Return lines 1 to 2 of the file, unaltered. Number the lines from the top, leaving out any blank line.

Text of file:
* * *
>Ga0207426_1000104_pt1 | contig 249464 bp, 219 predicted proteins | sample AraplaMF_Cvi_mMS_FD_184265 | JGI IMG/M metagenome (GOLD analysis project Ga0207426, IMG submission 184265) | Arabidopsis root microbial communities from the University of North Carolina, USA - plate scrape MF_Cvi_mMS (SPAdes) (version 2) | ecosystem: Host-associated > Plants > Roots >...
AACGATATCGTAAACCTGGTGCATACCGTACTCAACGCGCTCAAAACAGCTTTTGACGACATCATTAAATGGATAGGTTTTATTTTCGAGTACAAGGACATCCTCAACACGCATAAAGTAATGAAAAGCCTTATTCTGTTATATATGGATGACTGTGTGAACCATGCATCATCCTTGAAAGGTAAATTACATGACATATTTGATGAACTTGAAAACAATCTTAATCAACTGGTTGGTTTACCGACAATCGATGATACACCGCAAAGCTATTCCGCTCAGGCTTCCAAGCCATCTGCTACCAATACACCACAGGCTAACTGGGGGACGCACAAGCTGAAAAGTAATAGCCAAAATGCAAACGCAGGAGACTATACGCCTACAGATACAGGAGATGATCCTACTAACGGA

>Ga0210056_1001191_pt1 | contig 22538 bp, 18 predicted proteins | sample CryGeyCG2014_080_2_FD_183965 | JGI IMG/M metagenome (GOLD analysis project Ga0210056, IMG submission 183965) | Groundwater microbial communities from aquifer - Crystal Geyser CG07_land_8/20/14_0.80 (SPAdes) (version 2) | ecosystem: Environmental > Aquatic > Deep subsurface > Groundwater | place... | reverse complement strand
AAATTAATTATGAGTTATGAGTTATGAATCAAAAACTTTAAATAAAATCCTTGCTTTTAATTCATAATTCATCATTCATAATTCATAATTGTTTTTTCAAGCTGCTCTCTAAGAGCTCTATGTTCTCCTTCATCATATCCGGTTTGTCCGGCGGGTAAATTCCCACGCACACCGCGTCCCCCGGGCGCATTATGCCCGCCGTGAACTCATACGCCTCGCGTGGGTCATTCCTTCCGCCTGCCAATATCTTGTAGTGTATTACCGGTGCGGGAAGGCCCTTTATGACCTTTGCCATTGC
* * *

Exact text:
>Ga0207426_1000104_pt1 | contig 249464 bp, 219 predicted proteins | sample AraplaMF_Cvi_mMS_FD_184265 | JGI IMG/M metagenome (GOLD analysis project Ga0207426, IMG submission 184265) | Arabidopsis root microbial communities from the University of North Carolina, USA - plate scrape MF_Cvi_mMS (SPAdes) (version 2) | ecosystem: Host-associated > Plants > Roots >...
AACGATATCGTAAACCTGGTGCATACCGTACTCAACGCGCTCAAAACAGCTTTTGACGACATCATTAAATGGATAGGTTTTATTTTCGAGTACAAGGACATCCTCAACACGCATAAAGTAATGAAAAGCCTTATTCTGTTATATATGGATGACTGTGTGAACCATGCATCATCCTTGAAAGGTAAATTACATGACATATTTGATGAACTTGAAAACAATCTTAATCAACTGGTTGGTTTACCGACAATCGATGATACACCGCAAAGCTATTCCGCTCAGGCTTCCAAGCCATCTGCTACCAATACACCACAGGCTAACTGGGGGACGCACAAGCTGAAAAGTAATAGCCAAAATGCAAACGCAGGAGACTATACGCCTACAGATACAGGAGATGATCCTACTAACGGA